The Patient Is In: Healthcare’s Next Economic Revolution
Over the past two decades, the locus of medical decision making – via the rise and fall of “managed care” - has shifted from physician to health plan to patient. Tiered co-payments and the introduction of high-deductible health insurance, coupled with Health Savings Accounts, are ushering in the inevitable decline of first-dollar coverage by health plans and the often irrational demand-inducement behavior of consumers. How will people behave when they are confronted daily with a financial document that looks like a 401(k) plan statement - one which shrinks with every doctor visit, lab test, new prescription and refill? Everything we think we know about how consumers will behave when purchasing routine care from these new cash accounts - and about how desperately ill patients will behave when confronted with draining those same accounts when fighting a life-threatening illness - is completely speculative. This session examines key moments in health care system history and policy for clues as to what the future will hold for all of us, not just as patients, but as real health care consumers.
Risky Hospital Business 2: Remake of the 1990s Managed Care Classic
Buried not so deep in President Obama’s health reform plan are radical changes in provider payment methodologies. Accountable Care Organizations, Medical Homes, Electronic Medical Record-related subsidies and penalties – these are only a few of the latest attempts to correct the health system’s economic, behavioral and organizational disorders a century in the making. The cost and quality problems that gave rise to the national managed care companies in the 1990s have not gone away, inspiring both the government and large health plans to simultaneously revisit many of those same managed care strategies. Will this second round - and double dose - of harsh economic medicine prove worse than the disease? Or are certain aspects of health care’s cost and quality problems simply incurable? How can provider organizations cope with a system that, as the government and payers attempt to re-engineer it around reimbursement, seems to yield only more chaos? This session will outline how your organization can navigate the latest attempt to use reimbursement and other payment reforms to re-engineer the U.S. health care system.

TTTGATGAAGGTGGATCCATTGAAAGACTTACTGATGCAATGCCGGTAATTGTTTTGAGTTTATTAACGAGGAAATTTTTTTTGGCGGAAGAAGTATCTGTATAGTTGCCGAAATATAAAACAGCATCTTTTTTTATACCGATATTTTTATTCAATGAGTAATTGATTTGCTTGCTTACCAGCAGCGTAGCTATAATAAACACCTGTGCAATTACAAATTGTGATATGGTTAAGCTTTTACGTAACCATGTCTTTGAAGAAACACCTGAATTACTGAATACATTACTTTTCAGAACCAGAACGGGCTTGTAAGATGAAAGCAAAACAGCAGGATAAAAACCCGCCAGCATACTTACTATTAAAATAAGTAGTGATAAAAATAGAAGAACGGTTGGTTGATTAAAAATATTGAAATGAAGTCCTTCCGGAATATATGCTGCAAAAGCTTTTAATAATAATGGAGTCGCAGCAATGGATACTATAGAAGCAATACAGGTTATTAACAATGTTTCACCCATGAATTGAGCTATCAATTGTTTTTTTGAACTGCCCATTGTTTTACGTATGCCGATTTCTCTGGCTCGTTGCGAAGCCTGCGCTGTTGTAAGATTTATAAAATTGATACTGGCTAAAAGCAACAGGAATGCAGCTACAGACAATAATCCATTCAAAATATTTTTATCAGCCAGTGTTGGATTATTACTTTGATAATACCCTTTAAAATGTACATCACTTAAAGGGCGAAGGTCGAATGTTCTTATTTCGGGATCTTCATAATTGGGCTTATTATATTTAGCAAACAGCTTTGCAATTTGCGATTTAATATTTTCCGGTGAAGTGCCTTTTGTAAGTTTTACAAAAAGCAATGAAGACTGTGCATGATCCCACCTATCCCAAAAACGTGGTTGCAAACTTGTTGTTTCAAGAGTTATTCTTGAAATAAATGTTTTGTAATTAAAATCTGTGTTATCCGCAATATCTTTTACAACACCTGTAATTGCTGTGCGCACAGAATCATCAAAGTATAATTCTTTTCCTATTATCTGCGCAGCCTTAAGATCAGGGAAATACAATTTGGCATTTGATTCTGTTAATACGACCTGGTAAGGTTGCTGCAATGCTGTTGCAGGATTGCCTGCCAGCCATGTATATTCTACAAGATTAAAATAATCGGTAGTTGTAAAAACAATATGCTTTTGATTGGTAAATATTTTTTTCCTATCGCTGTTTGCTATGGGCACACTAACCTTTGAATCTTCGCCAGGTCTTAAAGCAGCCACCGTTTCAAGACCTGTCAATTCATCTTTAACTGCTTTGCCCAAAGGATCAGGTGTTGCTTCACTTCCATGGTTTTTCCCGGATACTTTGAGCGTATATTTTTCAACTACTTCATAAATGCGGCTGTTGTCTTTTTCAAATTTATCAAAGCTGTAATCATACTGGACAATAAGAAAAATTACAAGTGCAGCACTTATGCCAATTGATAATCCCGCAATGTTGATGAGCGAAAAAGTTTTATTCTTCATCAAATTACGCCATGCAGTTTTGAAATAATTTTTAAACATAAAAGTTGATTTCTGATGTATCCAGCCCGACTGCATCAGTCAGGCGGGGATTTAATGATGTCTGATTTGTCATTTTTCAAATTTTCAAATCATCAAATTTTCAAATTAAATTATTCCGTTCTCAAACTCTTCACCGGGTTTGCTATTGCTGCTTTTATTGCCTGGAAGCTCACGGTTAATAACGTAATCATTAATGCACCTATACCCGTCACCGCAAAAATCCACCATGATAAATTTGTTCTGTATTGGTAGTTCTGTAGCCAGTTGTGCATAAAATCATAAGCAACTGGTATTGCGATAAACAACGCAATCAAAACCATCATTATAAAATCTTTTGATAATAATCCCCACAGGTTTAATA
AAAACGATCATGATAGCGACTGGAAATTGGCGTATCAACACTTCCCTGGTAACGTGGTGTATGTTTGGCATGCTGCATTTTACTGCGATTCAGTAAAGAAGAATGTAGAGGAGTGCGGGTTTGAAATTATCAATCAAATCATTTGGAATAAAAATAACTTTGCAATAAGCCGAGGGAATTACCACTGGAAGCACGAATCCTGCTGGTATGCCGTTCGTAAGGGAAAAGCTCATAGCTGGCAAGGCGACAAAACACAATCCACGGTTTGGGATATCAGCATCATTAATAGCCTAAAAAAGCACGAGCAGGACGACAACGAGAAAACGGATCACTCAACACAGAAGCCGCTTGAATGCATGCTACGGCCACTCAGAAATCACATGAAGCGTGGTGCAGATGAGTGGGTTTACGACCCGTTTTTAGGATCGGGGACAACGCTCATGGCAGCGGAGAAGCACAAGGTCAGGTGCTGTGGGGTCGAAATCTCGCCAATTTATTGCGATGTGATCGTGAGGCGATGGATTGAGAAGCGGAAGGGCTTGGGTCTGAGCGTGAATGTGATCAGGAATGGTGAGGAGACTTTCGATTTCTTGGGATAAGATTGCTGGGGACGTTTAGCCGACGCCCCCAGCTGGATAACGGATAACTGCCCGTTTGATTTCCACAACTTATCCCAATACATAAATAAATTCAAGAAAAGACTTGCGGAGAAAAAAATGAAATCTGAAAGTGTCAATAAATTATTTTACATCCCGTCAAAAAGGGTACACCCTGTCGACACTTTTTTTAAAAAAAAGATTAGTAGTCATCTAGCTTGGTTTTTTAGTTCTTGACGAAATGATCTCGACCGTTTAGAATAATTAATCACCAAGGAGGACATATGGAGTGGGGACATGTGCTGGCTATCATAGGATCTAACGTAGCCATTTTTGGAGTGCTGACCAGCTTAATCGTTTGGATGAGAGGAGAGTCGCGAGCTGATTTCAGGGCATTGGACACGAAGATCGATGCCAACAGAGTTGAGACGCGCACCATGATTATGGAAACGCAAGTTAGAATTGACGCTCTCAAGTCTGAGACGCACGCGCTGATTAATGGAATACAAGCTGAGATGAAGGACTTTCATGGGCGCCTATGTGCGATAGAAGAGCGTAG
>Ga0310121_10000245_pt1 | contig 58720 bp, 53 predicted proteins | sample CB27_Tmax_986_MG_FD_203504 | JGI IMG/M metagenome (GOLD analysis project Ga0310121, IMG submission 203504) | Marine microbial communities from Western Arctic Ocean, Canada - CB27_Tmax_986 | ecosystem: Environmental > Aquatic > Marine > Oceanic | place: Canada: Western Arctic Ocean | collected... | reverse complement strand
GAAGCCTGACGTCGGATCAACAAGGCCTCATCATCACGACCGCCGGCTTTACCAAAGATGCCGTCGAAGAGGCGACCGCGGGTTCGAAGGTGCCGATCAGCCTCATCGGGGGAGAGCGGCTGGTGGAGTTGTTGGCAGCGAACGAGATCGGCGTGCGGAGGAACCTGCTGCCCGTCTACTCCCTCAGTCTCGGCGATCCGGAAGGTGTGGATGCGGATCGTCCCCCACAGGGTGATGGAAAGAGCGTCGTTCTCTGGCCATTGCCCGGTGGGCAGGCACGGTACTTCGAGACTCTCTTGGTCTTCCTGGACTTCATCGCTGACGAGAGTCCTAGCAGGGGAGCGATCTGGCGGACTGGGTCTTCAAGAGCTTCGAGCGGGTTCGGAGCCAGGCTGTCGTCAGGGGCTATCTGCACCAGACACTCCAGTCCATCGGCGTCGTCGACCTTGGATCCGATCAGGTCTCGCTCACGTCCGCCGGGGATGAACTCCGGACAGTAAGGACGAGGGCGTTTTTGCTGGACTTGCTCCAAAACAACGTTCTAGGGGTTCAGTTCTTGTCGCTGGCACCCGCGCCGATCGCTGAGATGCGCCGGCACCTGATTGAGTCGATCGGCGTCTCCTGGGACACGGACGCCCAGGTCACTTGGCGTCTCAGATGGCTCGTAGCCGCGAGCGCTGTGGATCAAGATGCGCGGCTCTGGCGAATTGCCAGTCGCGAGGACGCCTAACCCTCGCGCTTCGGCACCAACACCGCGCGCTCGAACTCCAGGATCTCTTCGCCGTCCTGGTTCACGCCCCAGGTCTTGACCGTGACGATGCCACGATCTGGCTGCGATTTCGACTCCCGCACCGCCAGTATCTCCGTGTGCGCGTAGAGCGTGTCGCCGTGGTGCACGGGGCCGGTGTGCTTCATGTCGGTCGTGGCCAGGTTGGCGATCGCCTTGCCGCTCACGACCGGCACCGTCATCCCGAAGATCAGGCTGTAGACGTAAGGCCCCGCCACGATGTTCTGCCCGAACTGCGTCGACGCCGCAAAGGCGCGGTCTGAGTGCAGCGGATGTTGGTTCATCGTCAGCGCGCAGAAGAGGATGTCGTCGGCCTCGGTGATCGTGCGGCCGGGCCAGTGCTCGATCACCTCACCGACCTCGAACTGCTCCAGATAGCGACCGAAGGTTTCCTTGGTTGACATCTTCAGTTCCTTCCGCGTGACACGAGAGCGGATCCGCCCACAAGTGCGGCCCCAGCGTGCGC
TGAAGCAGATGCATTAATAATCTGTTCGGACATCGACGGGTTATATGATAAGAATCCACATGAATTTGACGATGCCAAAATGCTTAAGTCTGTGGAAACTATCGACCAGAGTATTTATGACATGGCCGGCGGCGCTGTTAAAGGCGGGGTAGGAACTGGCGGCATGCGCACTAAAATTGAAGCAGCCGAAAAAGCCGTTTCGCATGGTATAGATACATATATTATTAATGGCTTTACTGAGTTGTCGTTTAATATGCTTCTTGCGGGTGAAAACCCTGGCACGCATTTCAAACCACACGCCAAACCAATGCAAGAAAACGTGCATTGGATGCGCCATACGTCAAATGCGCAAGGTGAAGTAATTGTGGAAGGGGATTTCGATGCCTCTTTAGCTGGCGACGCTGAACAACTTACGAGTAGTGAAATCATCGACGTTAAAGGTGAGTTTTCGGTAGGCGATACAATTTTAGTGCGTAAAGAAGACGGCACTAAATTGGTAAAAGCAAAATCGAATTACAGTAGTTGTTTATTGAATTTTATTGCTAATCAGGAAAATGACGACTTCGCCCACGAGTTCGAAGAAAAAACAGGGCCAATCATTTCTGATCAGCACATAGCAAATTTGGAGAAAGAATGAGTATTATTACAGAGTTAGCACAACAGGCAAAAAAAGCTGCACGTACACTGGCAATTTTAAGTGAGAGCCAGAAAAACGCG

American Medicine 2.0: The Revolution Will Be Computerized
Many of the core provisions of the new health reform plan are already finding their way into the business strategies of the larger health plans and more aggressive provider systems. These include the bundling of provider payments – with bonuses for good outcomes and penalties for bad ones - to hospitals and physicians for both high-dollar acute cases; transfer of financial risk from insurers and the government to “accountable care organizations” for the aggregate cost of chronically ill patients, also with bonuses and penalties driven by reported outcomes; and rapid adaption of current clinical information systems and/or the re-engineering of antiquated clinical workflows. All of these new initiatives are highly dependent on major expansions in the availability of patient clinical data - including all lab and imaging data and related studies – along with the creation of new information flows within and across provider systems. The aggregate effect of these ultimately inter-related initiatives will translate into new opportunities for clinical integration. This session will outline how your organization can avoid the pitfalls and seize the opportunities associated with this long overdue computerization of American medicine.